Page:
"Many of the traits bitter American liaisons and attaches would attribute to Nationalist forces—their passivity, an unwillingness to commit to new offenses, Chiang Kai-shek’s penchant for having poorly trained warlord forces defend the most dangerous positions—were a direct consequence of the human capital lost in 1937 and 1938."
“Perhaps [China’s] biggest weakness,” Harmsen says in one of his rare assessments of the strategies each side employed, “was what Chinese commanders erroneously considered their biggest strength: a willingness to absorb losses that often defied imagination.” While the loss of their best troops did not prevent the Chinese from seizing the occasional victory later in the war—most notably in Taierzhuang, fought only a few months after the Battle of Nanjing had ended—it did irreversibly change the types of operations the Nationalists could commit themselves to in the future. Many of the traits bitter American liaisons and attaches would attribute to Nationalist forces—their passivity, an unwillingness to commit to new offenses, Chiang Kai-shek’s penchant for having poorly trained warlord forces defend the most dangerous positions—were a direct consequence of the human capital lost in 1937 and 1938. Chiang Kai-shek simply did not have the reserve of well-trained, well-led, and fiercely committed troops in 1942 that he had in 1937. Those men were all dead, and he could not risk using squandering what little talent he had left on risky set-piece engagements.
The Japanese also found themselves constrained by their victory in Nanjing. The war in China was not a conflict many in Japan wanted: the truly dangerous enemy, most Japanese agreed, was the Soviet Union, not the Nationalists. With the capture of Nanjing they found themselves in control over a huge swathe of China’s economic heartland, and had to garrison it with thousands of troops, drawing ever larger number of soldiers thousands of miles away from the Soviet threat. This made the search for a decisive battle that might swiftly bring the war to a conclusion all the more pressing. The conquest of Nanjing was supposed to be that battle. It was not. In an ironic twist of fate, Japan’s search for decision through the battle actually made the termination of war more difficult. The Nationalists had been shaken by the fall of Shanghai; when the Japanese sent the Chinese leaders their conditions for peace shortly after the city fell, the Chinese jumped to accept them. “If these and only these are the terms,” declared Bai Chongxi, the Guangxi Clique’s representative in Nationalist councils, “then why shouldn’t there be peace?” The other Nationalist generals agreed, and Chiang assented to peace talks with Japan. The Japanese returned with different terms. Tokyo had learned of the Central China Area Army’s successful drive towards Nanjing, and wanted a more favorable peace settlement to match the new situation. Chiang refused. This became a pattern that defined Japanese operations in China: The Japanese army would win another ‘decisive’ victory in an effort to end the war, but would then demand even harsher terms from the Chinese in return for peace, hoping to justify the cost of each new campaign to the Japanese people with a greater payout at the end. That payout never came. Instead the Japanese were trapped in a vicious cycle that only drove the Japanese deeper into the Chinese quagmire. The Japanese had conquered Nanjing—and with it, had ensured the ruin of their empire.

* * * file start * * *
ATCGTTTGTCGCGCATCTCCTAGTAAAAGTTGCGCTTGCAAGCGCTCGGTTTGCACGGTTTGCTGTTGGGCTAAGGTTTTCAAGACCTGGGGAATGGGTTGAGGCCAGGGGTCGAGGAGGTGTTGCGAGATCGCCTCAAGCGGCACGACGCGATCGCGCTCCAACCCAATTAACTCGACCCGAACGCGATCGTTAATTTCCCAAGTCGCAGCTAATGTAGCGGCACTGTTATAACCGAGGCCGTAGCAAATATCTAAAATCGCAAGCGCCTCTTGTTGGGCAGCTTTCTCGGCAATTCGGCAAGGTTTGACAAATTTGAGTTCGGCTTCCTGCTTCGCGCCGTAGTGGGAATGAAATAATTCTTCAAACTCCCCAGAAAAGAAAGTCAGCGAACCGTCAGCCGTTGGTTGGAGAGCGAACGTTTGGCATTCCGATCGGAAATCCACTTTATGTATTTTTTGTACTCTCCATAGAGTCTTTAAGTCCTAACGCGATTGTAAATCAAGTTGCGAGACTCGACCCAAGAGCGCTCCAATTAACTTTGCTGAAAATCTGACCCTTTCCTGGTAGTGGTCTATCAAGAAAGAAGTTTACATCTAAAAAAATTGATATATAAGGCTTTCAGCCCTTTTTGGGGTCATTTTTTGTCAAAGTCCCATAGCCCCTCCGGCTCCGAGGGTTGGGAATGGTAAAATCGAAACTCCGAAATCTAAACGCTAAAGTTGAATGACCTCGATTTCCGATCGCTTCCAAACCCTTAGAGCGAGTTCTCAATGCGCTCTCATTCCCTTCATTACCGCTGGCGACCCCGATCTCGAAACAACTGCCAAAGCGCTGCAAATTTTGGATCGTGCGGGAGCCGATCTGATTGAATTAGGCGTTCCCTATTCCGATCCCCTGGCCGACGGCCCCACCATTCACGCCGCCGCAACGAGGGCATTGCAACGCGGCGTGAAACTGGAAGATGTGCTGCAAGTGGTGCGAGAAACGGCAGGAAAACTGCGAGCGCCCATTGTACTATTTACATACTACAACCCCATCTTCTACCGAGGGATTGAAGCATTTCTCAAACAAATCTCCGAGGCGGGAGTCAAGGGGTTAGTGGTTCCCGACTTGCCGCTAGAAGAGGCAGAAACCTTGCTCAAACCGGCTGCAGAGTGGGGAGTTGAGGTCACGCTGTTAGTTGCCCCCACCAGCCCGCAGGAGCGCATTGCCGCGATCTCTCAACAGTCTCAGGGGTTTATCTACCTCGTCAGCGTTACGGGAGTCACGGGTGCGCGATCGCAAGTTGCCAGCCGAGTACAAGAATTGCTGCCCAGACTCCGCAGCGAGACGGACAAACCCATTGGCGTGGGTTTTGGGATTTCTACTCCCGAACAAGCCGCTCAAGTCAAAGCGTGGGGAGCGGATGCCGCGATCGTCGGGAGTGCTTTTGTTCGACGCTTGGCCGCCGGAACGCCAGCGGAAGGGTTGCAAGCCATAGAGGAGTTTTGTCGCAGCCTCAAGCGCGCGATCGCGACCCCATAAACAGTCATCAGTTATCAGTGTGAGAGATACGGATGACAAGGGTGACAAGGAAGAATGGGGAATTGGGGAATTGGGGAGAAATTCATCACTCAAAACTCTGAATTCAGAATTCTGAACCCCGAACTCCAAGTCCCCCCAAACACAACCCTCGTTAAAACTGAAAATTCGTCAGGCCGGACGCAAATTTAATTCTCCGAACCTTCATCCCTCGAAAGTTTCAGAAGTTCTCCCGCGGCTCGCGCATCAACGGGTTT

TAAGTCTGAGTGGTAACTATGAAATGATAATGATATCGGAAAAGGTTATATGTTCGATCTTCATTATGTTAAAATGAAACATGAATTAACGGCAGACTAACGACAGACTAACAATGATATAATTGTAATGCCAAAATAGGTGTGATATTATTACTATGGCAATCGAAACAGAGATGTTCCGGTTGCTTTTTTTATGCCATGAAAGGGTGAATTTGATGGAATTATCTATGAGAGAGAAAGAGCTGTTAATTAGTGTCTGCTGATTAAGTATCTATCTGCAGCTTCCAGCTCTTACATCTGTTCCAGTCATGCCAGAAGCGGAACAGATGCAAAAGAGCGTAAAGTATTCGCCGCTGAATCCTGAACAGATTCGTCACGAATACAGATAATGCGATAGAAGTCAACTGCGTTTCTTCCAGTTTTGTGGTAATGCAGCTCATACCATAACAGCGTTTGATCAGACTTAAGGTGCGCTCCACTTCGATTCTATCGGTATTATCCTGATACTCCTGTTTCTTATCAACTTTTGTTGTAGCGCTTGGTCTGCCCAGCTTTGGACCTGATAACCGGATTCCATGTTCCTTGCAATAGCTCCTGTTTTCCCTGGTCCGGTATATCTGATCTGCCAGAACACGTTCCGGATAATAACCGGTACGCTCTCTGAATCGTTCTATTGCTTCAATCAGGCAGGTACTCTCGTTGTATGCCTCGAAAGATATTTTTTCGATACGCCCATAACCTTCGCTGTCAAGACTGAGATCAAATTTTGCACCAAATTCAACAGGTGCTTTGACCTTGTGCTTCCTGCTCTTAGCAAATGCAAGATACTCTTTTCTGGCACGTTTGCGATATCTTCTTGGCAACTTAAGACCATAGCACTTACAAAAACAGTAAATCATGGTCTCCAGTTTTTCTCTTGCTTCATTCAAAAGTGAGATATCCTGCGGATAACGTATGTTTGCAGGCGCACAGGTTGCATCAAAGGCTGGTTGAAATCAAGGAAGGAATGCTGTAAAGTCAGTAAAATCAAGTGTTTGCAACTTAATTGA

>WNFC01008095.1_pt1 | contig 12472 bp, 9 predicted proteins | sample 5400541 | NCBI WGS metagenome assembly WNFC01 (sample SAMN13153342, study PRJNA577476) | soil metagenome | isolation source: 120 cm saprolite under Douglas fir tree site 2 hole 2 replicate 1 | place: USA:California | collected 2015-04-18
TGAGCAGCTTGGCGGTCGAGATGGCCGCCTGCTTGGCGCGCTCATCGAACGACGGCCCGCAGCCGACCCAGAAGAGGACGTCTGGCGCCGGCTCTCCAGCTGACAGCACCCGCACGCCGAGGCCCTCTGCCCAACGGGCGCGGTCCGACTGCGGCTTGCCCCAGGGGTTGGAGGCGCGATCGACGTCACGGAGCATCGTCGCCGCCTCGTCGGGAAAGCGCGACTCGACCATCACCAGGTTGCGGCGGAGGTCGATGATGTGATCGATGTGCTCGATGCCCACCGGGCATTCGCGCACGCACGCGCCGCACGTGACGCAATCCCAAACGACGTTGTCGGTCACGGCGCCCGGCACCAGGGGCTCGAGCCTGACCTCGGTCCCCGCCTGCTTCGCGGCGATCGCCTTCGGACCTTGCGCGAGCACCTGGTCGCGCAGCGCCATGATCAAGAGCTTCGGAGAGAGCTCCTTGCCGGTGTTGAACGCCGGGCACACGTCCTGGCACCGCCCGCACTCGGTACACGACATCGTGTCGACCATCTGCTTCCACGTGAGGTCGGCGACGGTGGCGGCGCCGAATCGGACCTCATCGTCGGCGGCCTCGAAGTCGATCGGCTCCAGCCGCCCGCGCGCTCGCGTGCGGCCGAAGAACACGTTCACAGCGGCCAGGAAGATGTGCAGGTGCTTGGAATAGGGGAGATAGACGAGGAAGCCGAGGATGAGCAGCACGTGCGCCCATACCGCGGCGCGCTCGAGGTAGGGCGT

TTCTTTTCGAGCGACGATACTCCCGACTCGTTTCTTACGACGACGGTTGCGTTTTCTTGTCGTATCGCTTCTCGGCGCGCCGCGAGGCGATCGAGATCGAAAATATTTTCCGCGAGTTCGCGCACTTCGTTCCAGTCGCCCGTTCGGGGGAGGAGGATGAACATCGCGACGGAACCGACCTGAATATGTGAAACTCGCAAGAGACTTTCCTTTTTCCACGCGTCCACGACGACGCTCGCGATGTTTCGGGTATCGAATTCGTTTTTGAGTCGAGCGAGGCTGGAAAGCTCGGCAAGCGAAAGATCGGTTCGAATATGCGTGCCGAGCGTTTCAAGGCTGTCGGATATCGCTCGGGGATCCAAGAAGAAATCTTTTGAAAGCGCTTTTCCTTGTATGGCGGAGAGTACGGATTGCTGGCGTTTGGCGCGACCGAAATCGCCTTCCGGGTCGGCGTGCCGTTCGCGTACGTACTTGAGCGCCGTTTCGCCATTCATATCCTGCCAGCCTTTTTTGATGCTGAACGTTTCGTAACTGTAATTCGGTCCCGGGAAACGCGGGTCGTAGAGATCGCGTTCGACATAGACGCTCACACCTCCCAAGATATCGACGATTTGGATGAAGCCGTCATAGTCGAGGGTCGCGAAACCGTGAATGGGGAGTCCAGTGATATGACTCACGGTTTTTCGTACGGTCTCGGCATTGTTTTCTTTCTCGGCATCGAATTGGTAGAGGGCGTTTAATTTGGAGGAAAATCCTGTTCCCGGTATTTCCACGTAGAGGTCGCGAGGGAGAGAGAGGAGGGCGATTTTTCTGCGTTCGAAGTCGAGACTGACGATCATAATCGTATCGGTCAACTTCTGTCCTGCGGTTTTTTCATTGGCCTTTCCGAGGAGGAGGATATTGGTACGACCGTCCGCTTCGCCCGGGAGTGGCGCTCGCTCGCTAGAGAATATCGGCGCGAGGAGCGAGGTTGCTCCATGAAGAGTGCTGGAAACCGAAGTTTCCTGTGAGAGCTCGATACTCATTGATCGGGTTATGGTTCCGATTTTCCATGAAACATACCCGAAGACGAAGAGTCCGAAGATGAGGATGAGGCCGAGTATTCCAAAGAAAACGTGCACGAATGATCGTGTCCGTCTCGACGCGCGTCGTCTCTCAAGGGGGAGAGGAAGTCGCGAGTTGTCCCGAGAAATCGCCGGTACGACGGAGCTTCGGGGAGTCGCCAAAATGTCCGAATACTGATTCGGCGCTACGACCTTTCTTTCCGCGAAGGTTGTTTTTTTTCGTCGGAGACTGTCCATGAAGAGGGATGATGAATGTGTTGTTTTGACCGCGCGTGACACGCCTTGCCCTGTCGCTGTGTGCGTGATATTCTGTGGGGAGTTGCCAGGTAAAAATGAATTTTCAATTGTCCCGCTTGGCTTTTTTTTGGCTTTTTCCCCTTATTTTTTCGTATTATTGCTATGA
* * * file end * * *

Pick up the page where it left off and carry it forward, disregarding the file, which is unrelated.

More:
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 Kenneth Swope, "Review: Military Culture in Imperial China," De Re Militari (April 2009).
 T. Greer, "The Chinese Strategic Tradition: A Research Program (I)," The Scholar's Stage (23 May 2015); Greer, "The Chinese Strategic Tradition: A Research Program (II)," The Scholar's Stage (26 May 2015).
 These numbers are calculated from the figures given in Yang Tianshi, “Chiang Kai-shek and the battles of Shanghai and Nanjing,” in Mark Peattie, Edward Drea, and Hans Van de Ven, eds., The Battle For China: Essays on the Military History of the Sino-Japanese War of 1937-1945 (Stanford: Stanford University Press, 2011), 143-158.
 Hans J. van de Ven, War and Nationalism in China, 1925-1945 (New York: Routledge, 2003), 228.
 Hattori Satoshi and Edward Drea, “Japanese Operations From July to December 1937,” in Mark Peattie, Edward Drea, and Hans Van de Ven, eds., The Battle For China: Essays on the Military History of the Sino-Japanese War of 1937-1945 (Stanford: Stanford University Press, 2011), 175; Harmsen, Shanghai 1937, Kindle Locations 3315-3316.
 See, for example, Lloyd Eastman, “Nationalist China During the Sino-Japanese War, 1937-1945,” The Nationalist Era in China, 1927-1949 (New York: Cambridge University Press, 1991), 121.
 Yang Tianshi, “Chiang Kai-shek,” 149-153; Van, War and Nationalism, 196-203; Rana Mitter, Forgotten Ally: China's World War II, 1937-1945 (New York: Houghton Mifflin Harcourt, 2013), Kindle Locations 1670-1735; S.C.M. Paine, The Wars For Asia: 1911-1905 (Cambridge: Cambridge University Press, 2013), 131-133;
 On paper a Chinese division had 10,000 men each. Most of these had less in reality than they had on paper, but the 87th and 88th divisions, which had been engaged in the Battle of Shanghai, had been resupplied with fresh men several times over the preceding five months, meaning that their total losses would have been well over 10,000 men each. See Harmsen, Nanjing 1937: Battle for A Doomed City (Philadelphia: Casemate Publishers, 2015), 240.
 Paine, Wars For Asia, 13-39; Edward Drea, “The Japanese Army on the Eve of the War,” in Mark Peattie, Edward Drea, and Hans Van de Ven, eds., The Battle For China: Essays on the Military History of the Sino-Japanese War of 1937-1945 (Stanford: Stanford University Press, 2011), 106-111; Michael A. Barnhart, Japan Prepares For Total War: The Search For Economic Security, 1919-1941 (Ithica: Cornell University Press, 1988).
 Paine, 162-163.